What Is Cytology?

Cytology, or cytopathology, is a method of examining cells taken from small samples of body tissues or fluids to help determine a diagnosis. The samples are examined under a microscope by a cytopathologist or pathologist in a laboratory. The pathologist or cytopathologist looks for abnormalities or specific characteristics in the cells that can identify a disease, infection, or abnormality.

Cytology is frequently used for cancer screening or diagnosis, but it can provide valuable information in all areas of medicine.

Types Of Cytology

There are two types of cytology that are based on how the cells are collected for testing.

Exfoliative Cytology

Exfoliative cytology uses cells that have been scraped or brushed from the surface of your tissue or that your body naturally sheds or excretes.

If you’ve ever had to provide a urine sample or had the inside of your nostril swabbed for a flu or COVID-19 test, you’ve seen exfoliative cytology in action.

Cells that are scraped or brushed off include:

  • Gastrointestinal samples taken during an endoscopy
  • Mucus samples scraped off mucus membranes like those inside your mouth or nostril
  • Pap smear
  • Skin samples

Samples that are shed naturally include:

  • Mucus or saliva that you’ve coughed up
  • Secretion or discharge samples, like unusual eye drainage
  • Urine

Intervention cytology

Intervention cytology examines samples that must be collected from inside your body by your doctor. A common type is when a very thin needle is used to draw fluid out of a cyst or a lump in the breast. This method is called fine-needle aspiration (FNA).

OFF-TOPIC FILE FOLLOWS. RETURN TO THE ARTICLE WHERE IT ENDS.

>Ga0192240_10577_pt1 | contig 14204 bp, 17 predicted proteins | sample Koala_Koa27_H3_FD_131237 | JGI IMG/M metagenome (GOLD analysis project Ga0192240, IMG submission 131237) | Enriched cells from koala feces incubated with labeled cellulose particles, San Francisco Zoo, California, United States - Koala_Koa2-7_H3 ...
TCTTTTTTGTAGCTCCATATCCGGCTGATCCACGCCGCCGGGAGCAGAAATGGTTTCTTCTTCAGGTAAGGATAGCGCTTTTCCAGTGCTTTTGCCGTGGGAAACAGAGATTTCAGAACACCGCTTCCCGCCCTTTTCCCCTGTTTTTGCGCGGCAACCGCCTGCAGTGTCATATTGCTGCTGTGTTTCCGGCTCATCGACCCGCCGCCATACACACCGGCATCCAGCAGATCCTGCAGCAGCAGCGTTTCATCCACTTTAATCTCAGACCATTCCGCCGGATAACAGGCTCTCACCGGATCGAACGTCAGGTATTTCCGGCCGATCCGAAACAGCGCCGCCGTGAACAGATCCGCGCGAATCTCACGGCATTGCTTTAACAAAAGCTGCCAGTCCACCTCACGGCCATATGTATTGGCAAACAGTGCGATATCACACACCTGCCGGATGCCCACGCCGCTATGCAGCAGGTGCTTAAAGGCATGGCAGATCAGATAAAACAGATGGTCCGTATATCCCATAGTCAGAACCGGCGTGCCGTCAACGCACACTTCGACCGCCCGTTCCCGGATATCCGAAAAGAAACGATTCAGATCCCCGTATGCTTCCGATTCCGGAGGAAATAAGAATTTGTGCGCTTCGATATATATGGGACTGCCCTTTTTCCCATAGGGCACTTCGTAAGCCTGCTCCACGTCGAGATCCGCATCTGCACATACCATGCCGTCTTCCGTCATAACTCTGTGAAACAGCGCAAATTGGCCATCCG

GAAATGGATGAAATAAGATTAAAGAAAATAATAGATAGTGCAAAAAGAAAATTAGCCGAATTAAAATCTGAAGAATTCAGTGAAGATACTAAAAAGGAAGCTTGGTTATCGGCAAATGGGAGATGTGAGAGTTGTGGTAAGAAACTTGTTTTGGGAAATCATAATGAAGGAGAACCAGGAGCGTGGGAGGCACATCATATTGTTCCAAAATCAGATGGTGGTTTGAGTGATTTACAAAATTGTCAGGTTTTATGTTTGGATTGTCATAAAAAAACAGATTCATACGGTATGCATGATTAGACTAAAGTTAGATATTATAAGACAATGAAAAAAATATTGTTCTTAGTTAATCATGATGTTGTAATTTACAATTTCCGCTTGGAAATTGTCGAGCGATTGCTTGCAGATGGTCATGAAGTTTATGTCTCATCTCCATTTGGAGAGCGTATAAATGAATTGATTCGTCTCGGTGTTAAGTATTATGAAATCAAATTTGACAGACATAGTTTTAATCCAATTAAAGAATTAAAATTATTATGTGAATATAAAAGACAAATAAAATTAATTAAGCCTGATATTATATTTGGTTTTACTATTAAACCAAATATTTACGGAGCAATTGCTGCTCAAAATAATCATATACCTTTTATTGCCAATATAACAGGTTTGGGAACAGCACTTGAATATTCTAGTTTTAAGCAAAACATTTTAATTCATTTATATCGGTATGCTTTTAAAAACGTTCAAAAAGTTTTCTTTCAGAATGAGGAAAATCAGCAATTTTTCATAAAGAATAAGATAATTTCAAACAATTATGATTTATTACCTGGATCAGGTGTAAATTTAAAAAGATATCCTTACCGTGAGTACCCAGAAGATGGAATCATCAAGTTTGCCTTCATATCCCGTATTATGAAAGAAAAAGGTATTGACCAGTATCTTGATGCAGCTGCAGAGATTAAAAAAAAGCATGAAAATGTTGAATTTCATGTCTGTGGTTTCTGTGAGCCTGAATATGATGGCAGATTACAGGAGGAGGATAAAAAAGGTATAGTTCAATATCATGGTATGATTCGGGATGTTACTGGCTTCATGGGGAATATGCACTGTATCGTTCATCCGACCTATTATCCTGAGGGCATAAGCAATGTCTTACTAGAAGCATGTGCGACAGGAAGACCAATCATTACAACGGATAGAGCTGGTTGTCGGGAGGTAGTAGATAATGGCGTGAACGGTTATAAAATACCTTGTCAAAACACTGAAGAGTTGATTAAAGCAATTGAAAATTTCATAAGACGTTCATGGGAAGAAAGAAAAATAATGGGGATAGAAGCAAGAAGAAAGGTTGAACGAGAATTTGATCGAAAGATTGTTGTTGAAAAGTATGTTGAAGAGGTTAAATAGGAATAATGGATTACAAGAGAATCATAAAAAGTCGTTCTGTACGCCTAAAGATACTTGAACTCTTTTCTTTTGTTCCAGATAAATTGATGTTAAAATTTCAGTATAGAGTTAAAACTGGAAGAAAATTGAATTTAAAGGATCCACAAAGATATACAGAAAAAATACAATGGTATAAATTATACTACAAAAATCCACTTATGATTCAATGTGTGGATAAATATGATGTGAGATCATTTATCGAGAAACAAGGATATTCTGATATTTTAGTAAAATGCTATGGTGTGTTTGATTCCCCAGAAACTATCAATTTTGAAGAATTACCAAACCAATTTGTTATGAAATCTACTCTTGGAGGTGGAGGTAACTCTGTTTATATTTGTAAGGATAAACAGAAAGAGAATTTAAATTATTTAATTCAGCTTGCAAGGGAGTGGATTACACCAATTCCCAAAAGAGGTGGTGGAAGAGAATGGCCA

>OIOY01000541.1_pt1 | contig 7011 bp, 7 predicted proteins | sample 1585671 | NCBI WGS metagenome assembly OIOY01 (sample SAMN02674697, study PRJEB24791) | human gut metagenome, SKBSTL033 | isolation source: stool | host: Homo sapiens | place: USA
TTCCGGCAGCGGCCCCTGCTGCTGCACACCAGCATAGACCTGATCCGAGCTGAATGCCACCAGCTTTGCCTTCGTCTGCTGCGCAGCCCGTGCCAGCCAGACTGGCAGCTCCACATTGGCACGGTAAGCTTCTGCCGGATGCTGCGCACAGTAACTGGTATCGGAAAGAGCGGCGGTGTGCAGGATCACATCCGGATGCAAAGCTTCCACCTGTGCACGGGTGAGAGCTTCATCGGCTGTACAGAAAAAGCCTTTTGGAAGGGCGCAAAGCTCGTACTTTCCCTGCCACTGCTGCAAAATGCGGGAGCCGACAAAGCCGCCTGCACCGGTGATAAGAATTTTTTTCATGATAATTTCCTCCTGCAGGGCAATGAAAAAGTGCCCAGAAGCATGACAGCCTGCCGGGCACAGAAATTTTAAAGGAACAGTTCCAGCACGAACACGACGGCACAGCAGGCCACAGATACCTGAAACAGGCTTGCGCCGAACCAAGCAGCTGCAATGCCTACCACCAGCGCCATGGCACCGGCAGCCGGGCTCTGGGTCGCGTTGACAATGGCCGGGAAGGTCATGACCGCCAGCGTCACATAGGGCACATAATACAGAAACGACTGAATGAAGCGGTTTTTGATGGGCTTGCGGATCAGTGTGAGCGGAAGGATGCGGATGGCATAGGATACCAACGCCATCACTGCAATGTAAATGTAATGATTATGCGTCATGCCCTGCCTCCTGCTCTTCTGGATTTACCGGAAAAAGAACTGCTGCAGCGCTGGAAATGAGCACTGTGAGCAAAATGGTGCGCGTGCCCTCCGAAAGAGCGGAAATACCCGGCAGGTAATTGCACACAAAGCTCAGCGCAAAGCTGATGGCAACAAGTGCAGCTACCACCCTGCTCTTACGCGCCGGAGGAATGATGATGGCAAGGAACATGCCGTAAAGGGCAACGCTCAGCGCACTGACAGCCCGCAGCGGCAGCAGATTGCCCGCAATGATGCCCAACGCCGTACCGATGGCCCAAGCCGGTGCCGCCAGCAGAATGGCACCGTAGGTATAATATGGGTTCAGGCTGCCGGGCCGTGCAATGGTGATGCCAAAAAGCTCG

Cells that are removed from within your body include those in:

  • Cysts (fluid-filled lumps)
  • Lumps under the skin
  • Lymph nodes
  • Pericardial fluid from the sac around your heart
  • Pleural fluid from between a lung and your chest wall

What Is Cytology Used For?

Cytology is used to diagnose the cause when a patient has symptoms that resemble a particular infection or disease. It can also be used to screen for a disease before a patient has symptoms.

The most common use is to diagnose or screen for cancer, but it is also used to diagnose:

  • Diseases in some body cavities
  • Infectious diseases
  • Inflammatory conditions
  • And to examine thyroid lesions

Benefits Of Cytology Over a Tissue Biopsy

A cytology test only requires a very small sample of tissue or fluid. Unlike a tissue biopsy, samples can usually be collected quickly and with little to no discomfort.

Compared to a tissue biopsy, a cytology test:

  • Causes fewer complications
  • Costs less
  • Is less invasive
  • Is less painful

However, a tissue biopsy may be necessary to get a more accurate diagnosis in certain situations. Your physician, with support from the pathologist, can help you make that determination.

What Type of Results Are Produced?

Results of a test may be available in a few days or as long as a couple of weeks. Some samples need more examination than others. Others need special tests, a second opinion, or more processing time.

Depending on what type of sample is tested, the results may be:

  • Whether or not abnormal cells were found
  • What type of cancer, disease, or infection was found
  • If cancer is found, what grade it is
  • If additional testing is recommended
Board-Certified Cytopathologists

Melora Berardo, MD

Eve Betancourt MD

Eve Betancourt, MD

Jeff Christal, MD

John Christal, MD

Jorge Cruz Benitez MD

Jorge Cruz Benitez, MD

Thomas DeNapoli, MD

Thomas DeNapoli, MD

Steven Goodman, MD

Steven Goodman, MD

David Henkes, MD

David Henkes, MD

Shazli Malik, MD

Shazli Malik, MD

Matt Martin, MD

Matt Martin, MD

Abby Richmond, MD

Abby Richmond, MD